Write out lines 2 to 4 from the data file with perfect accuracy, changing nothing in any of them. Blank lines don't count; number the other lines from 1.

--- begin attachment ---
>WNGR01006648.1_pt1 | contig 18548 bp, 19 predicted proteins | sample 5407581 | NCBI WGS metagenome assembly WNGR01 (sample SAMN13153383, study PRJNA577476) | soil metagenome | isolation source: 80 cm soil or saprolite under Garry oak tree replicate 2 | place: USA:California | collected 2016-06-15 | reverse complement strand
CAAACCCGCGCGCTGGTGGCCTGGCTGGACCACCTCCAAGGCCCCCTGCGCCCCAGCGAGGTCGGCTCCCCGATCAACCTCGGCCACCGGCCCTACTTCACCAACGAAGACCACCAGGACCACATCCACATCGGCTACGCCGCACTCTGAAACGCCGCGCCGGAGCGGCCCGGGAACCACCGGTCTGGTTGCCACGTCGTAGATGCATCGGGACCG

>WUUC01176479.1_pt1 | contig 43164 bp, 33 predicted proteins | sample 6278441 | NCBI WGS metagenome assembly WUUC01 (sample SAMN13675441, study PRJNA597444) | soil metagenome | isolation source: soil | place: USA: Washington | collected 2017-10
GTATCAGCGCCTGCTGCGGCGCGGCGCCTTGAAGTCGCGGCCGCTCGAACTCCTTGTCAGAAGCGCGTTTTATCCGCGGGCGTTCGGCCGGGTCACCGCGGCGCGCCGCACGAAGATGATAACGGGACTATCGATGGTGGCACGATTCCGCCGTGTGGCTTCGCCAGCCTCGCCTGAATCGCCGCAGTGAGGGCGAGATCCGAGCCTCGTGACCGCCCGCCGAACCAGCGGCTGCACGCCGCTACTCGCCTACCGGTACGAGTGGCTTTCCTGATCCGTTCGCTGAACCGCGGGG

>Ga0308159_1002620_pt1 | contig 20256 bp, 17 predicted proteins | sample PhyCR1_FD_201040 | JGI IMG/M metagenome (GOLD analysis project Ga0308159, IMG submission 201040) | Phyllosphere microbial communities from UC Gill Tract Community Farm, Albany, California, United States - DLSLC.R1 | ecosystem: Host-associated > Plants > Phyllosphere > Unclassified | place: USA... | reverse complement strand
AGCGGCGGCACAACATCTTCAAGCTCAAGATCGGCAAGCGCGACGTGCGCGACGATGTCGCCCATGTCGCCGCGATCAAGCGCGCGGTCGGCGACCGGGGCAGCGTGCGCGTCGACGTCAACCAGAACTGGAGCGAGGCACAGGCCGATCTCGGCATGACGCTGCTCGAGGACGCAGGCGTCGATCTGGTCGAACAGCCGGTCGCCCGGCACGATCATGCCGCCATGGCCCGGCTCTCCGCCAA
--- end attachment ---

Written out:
CAAACCCGCGCGCTGGTGGCCTGGCTGGACCACCTCCAAGGCCCCCTGCGCCCCAGCGAGGTCGGCTCCCCGATCAACCTCGGCCACCGGCCCTACTTCACCAACGAAGACCACCAGGACCACATCCACATCGGCTACGCCGCACTCTGAAACGCCGCGCCGGAGCGGCCCGGGAACCACCGGTCTGGTTGCCACGTCGTAGATGCATCGGGACCG

>WUUC01176479.1_pt1 | contig 43164 bp, 33 predicted proteins | sample 6278441 | NCBI WGS metagenome assembly WUUC01 (sample SAMN13675441, study PRJNA597444) | soil metagenome | isolation source: soil | place: USA: Washington | collected 2017-10
GTATCAGCGCCTGCTGCGGCGCGGCGCCTTGAAGTCGCGGCCGCTCGAACTCCTTGTCAGAAGCGCGTTTTATCCGCGGGCGTTCGGCCGGGTCACCGCGGCGCGCCGCACGAAGATGATAACGGGACTATCGATGGTGGCACGATTCCGCCGTGTGGCTTCGCCAGCCTCGCCTGAATCGCCGCAGTGAGGGCGAGATCCGAGCCTCGTGACCGCCCGCCGAACCAGCGGCTGCACGCCGCTACTCGCCTACCGGTACGAGTGGCTTTCCTGATCCGTTCGCTGAACCGCGGGG